The exact origins of the terms 'beat music' and 'Merseybeat' are uncertain. Beat music seems to have had little to do with the Beat Generation literary movement of the 1950s, and more to do with driving rhythms, which the bands had adopted from their rock and roll, rhythm and blues and soul music influences. As the initial wave of rock and roll declined in the later 1950s, "big beat" music, later shortened to "beat", became a live dance alternative to the balladeers like Tommy Steele, Marty Wilde and Cliff Richard who were dominating the charts.
The name Mersey Beat was used for a Liverpool music magazine founded in 1961 by Bill Harry. Harry claims to have coined the term "based on a policeman's beat and not that of the music". The band the Pacifics were renamed the Mersey Beats in February 1962 by Bob Wooler, MC at the Cavern Club and in April that year they became the Merseybeats. With the rise of the Beatles in 1963, the terms Mersey sound and Merseybeat were applied to bands and singers from Liverpool, and this was the first time in British pop music that a sound and a location were linked together. The equivalent scenes in Birmingham and London were described as Brum beat and the Tottenham Sound respectively.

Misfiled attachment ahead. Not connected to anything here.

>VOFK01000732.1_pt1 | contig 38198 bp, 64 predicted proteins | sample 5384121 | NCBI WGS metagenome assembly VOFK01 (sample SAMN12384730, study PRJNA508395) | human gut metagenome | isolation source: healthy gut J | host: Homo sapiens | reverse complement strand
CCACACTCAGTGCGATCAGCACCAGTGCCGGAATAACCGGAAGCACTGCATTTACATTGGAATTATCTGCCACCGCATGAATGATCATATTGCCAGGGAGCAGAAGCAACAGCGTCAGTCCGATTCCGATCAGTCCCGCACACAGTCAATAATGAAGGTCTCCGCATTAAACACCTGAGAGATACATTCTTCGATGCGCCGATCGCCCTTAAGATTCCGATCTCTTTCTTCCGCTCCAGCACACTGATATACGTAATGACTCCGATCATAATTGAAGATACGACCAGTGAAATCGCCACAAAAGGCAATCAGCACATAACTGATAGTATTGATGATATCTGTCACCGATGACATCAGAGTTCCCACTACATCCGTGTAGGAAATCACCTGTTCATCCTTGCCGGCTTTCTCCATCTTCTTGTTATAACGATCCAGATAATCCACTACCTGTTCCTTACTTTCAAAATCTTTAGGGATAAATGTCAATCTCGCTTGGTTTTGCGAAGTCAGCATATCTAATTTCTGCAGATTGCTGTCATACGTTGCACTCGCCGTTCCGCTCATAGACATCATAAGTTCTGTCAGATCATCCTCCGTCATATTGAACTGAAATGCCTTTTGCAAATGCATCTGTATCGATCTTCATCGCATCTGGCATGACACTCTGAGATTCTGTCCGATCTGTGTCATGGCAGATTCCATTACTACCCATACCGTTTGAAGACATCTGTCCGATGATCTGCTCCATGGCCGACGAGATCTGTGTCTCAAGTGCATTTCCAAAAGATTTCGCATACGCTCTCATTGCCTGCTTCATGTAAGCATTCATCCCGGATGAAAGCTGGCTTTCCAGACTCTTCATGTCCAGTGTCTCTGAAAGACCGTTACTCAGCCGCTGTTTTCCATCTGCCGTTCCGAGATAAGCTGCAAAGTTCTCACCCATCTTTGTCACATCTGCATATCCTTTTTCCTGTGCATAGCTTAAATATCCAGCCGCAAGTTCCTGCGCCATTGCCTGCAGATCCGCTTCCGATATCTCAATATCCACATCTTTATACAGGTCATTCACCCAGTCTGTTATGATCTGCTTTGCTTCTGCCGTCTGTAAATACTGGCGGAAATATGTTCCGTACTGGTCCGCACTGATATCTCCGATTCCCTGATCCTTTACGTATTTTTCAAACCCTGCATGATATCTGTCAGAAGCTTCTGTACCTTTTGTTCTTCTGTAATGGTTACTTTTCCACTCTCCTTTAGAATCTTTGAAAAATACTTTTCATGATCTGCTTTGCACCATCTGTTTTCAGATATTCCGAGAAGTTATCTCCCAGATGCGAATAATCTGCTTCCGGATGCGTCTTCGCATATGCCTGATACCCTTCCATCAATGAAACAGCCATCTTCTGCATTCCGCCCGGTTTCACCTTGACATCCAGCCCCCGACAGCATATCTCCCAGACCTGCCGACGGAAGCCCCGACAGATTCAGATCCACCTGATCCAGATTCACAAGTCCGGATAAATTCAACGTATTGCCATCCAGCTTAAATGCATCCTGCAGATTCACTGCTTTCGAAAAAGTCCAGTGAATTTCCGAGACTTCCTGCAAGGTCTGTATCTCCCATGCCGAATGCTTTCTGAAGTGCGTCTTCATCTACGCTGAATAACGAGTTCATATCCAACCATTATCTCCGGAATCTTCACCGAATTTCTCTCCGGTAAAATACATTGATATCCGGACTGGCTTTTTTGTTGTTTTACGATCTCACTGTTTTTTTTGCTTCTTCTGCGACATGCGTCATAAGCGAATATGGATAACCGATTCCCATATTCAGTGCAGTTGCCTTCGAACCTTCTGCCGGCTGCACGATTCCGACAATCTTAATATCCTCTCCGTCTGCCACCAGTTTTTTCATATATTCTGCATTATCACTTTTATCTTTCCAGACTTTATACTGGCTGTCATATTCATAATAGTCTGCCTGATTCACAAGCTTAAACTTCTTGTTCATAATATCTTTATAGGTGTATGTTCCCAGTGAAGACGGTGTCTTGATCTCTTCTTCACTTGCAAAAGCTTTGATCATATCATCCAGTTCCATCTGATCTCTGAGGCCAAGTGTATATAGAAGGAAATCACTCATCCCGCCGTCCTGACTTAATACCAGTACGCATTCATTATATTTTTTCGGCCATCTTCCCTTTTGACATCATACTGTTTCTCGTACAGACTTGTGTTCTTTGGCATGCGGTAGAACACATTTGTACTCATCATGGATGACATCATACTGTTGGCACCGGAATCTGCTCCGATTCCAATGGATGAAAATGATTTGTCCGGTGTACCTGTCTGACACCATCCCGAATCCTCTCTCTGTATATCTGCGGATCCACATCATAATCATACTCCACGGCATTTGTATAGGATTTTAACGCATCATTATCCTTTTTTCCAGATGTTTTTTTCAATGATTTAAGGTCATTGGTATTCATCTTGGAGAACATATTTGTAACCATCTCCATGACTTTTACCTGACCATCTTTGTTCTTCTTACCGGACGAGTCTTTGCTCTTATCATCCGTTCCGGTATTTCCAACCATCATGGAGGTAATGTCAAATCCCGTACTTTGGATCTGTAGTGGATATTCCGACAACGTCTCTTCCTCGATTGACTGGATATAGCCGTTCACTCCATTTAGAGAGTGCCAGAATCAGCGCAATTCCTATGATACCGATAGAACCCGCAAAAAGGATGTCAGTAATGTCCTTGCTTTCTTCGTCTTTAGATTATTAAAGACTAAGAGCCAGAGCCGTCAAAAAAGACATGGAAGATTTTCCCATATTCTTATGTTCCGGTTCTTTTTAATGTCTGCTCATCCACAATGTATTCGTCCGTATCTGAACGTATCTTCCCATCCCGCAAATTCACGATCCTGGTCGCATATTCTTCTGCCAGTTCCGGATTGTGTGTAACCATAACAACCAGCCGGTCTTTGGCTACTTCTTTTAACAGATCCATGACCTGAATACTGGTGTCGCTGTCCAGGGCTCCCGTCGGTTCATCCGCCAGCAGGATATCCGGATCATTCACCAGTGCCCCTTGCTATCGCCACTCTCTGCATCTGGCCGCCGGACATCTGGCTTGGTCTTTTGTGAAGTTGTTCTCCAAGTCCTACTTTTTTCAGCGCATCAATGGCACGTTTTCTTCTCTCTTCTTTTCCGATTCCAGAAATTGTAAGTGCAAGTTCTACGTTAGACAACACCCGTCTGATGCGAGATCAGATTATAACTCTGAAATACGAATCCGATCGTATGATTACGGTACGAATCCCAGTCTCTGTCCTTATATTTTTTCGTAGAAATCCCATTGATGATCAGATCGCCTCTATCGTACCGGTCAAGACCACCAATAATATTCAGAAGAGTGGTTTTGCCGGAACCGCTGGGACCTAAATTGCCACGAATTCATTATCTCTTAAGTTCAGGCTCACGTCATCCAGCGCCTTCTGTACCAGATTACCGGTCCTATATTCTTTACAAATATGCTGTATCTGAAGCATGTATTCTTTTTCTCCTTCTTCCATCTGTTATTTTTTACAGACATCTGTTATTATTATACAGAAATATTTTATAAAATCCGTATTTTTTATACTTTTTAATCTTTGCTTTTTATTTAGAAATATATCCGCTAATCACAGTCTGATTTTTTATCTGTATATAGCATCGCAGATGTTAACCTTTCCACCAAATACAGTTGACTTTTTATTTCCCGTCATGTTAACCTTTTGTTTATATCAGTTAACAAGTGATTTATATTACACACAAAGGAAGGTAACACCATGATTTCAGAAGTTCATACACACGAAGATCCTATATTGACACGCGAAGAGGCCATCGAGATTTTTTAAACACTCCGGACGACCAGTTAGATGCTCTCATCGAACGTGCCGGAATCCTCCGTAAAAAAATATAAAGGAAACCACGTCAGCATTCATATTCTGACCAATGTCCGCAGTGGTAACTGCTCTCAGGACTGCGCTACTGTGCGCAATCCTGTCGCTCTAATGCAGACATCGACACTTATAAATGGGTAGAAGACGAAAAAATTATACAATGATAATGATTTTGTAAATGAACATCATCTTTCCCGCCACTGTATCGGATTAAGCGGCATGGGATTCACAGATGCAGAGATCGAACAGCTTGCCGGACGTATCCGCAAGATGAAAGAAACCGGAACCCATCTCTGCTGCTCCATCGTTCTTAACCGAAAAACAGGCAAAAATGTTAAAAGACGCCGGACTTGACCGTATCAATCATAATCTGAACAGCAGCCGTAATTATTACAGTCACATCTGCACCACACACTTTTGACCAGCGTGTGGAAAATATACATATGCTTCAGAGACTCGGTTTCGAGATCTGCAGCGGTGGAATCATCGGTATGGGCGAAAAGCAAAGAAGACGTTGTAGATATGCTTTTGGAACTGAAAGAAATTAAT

The most distinctive characteristic of the music was the strong beat, using the backbeat common to rock and roll and rhythm and blues, but often with a driving emphasis on all the beats of 4/4 bar. The rhythm itself—described by Alan Clayson as "a changeless four-four offbeat on the snare drum"—was developed in the clubs in Hamburg, West Germany, where many English groups, including the Beatles, performed in the early 1960s and where it was known as the mach schau (make show) beat. The 8/8 rhythm was flexible enough to be adopted for songs from a range of genres. In addition, according to music writer Dave Laing,
"he chord playing of the rhythm guitar was broken up into a series of separate strokes, often one to the bar, with the regular plodding of the bass guitar and crisp drumming behind it. This gave a very different effect from the monolithic character of rock, in that the beat was given not by the duplication of one instrument in the rhythm section by another, but by an interplay between all three. This flexibility also meant that beat music could cope with a greater range of time-signatures and song shapes than rock & roll had been able to".
Beat groups usually had simple guitar-dominated line-ups, with vocal harmonies and catchy tunes. The most common instrumentation of beat groups featured lead, rhythm and bass guitars plus drums, as popularized by the Beatles, the Searchers, and others. Beat groups—even those with a separate lead singer—often sang both verses and choruses in close harmony, resembling doo wop, with nonsense syllables in the backing vocals.